Mein Freund Harvey / My Friend Harvey

By Mary Chase
German translation by Alfred Polgar
Elwood P. Dowd is an entirely unremarkable man. Of middle age and medium height, he is extremely polite and courteous. Ever since he met Harvey under a street lamp one night, Elwood and Harvey have been inseparable. They go to the park together, to concerts and to the pub. Elwood shares everything with Harvey: his house, his thoughts, his newspaper subscription.

There’s only one thing: Harvey is a gigantic white rabbit. A nine-foot puca. Extremely polite, extremely courteous, extremely invisible. Because no one but Elwood has ever laid eyes on Harvey.

This is no problem for Elwood, he doesn’t seem to take any notice at all. But it is indeed a problem for Elwood’s sister Veta Louise and her daughter Myrtle Mae. Because they share a house with Elwood (and perhaps with Harvey) and they are feeling more and more isolated. After all, whom can you invite for dinner, when Elwood will introduce the big white rabbit to all visitors once dessert is served? There is no question: Something must be done!

Veta decides to place Elwood in Professor Chumley’s institution. However, the longer Elwood stays at the clinic, the less sure we can be that Harvey really doesn’t exist. Because more and more people – including Veta and Professor Chumley – seem to come face to face with Harvey. And what will become of the friendly, generous and kind Elwood once the treatment has removed the rabbit and left him with nothing but harsh reality?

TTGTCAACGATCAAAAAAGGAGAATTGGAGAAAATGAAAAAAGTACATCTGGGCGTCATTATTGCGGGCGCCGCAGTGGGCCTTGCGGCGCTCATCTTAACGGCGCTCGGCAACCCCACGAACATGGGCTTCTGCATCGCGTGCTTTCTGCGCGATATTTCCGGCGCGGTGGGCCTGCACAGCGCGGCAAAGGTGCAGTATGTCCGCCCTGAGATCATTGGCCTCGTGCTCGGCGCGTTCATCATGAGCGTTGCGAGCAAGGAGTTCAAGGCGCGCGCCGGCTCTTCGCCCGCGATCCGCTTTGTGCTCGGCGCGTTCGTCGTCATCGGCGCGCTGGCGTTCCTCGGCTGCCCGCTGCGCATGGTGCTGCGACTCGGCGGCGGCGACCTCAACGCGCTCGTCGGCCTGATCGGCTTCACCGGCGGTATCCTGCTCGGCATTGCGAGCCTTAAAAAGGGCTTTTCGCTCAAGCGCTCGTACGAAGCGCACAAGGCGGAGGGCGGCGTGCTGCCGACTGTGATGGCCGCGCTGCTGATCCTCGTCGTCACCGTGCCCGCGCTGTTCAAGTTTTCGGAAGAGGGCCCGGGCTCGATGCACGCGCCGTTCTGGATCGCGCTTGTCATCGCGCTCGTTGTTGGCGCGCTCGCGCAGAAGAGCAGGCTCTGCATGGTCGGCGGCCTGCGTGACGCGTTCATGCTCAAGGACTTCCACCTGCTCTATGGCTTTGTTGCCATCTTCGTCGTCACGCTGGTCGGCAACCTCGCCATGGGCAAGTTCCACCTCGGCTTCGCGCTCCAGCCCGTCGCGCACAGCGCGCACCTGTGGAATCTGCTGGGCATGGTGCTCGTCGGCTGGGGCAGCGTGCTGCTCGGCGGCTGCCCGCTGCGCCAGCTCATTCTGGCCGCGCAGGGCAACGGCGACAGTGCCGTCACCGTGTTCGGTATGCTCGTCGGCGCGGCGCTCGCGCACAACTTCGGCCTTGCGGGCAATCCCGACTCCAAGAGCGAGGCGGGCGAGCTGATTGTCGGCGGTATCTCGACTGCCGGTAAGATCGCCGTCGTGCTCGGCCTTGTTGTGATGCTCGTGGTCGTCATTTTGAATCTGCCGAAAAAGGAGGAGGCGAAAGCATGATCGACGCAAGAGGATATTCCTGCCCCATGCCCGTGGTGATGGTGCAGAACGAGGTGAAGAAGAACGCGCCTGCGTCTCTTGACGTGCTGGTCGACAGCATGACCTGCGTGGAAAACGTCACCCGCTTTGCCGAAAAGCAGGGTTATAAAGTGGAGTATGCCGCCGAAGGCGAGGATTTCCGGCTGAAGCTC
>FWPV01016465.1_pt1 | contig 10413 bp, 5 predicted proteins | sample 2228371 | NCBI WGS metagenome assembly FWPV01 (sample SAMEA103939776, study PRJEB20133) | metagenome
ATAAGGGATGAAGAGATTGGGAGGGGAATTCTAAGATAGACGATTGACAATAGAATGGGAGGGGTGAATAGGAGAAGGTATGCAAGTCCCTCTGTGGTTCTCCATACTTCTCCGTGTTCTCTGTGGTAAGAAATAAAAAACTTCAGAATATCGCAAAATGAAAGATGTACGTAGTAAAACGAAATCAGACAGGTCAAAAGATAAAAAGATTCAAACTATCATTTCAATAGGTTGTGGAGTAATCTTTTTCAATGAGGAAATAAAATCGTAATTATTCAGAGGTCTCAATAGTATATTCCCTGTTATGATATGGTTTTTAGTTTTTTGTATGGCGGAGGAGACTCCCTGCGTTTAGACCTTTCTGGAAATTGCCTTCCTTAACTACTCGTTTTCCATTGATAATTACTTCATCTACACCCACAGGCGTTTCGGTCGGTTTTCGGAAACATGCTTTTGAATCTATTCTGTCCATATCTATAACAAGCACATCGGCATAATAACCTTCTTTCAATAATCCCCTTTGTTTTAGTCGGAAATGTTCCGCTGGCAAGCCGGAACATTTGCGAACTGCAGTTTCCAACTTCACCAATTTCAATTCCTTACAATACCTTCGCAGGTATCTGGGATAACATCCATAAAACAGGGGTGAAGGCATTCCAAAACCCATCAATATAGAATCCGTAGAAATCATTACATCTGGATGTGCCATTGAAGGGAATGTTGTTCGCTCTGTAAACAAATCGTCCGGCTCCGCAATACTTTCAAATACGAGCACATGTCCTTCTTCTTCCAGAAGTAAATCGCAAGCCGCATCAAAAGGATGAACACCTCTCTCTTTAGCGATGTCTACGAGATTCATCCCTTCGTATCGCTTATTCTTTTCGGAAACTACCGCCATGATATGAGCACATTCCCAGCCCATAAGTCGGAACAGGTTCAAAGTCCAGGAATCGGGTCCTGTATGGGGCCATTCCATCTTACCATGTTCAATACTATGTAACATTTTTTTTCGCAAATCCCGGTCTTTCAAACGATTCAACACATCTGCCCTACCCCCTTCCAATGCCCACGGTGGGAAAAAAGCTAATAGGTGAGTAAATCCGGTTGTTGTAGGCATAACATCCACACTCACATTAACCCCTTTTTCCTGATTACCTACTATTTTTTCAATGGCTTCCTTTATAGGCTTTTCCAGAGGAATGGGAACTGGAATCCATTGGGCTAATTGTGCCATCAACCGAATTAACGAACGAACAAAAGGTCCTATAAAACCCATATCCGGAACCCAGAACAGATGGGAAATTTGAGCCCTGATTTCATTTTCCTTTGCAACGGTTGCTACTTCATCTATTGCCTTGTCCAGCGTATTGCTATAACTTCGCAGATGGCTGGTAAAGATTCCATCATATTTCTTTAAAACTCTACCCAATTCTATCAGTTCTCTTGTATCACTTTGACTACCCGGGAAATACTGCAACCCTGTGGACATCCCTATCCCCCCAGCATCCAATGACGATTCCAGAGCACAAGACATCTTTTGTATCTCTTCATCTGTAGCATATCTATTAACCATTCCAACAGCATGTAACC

Following “Der Gott des Gemetzels (The God of Carnage)” and “Der nackte Wahnsinn (Noises Off)”, Schauspiel Leipzig continues its series of theatre comedies: “Mein Freund Harvey (My Friend Harvey)” was playwright Mary Chase’s third play. It received a Pulitzer Prize in 1945 and its Broadway premiere was followed by 1775 shows. The 1950 film adaptation starring James Stewart brought worldwide fame to the big white rabbit. But “My Friend Harvey” remains what it has always been: a wonderful theatre comedy and a charming plea for tolerance, a plea for the big white rabbit in all of our lives.

After “Der Gott des Gemetzels” and “Der nackte Wahnsinn”, Enrico Lübbe will once again direct this season’s comedy. The set will be designed by Etienne Pluss, who, apart from his work with Enrico Lübbe (most recently “Die Maßnahme / Die Perser” and “FAUST” in Leipzig and “Elektra” at Oper Bonn), regularly works with directors Adriana Altaras and Claus Guth, most recently for “La Bohème” at Opéra Bastille Paris and “Violetter Schnee” at Staatsoper Unter den Linden Berlin. Future projects will lead Etienne Pluss to Moscow’s Bolshoi-Theatre and the New York Metropolitan Opera.
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Premiere on January 18, 2020


ca. 2:30, one break


Michael Pempelforth as Elwood P. Dowd
Annett Sawallisch as Veta Louise Simmons, his widowed sister
Katharina Schmidt, Nicole Widera as Myrtle Mae, whose daughter
Dirk Lange as Omar Gaffney, attorney for the Dowd family
Denis Petković as Dr. William R. Chumley, psychiatrist
Anne Cathrin Buhtz as Betty Chumley, his wife / Mrs. Ethel Chauvenet
Julia Berke as Ruth Kelly, head nurse at Chumley's sanitarium
Thomas Braungardt as Marvin Wilson, employee of the sanatorium
Julius Forster as Dr. Lyman Sanderson, psychiatrist
Christoph Müller as E. J. Lofgreen, Taxi chauffeur


Director: Enrico Lübbe
Stage Designer: Etienne Pluss
Costume Designer: Bianca Deigner
Dramaturgy: Torsten Buß
Light: Ralf Riechert
Audiodescription: Maila Giesder-Pempelforth, Matthias Huber, Renate Lehmann, Beatrix Hermens
Theatre pedagogy: Amelie Gohla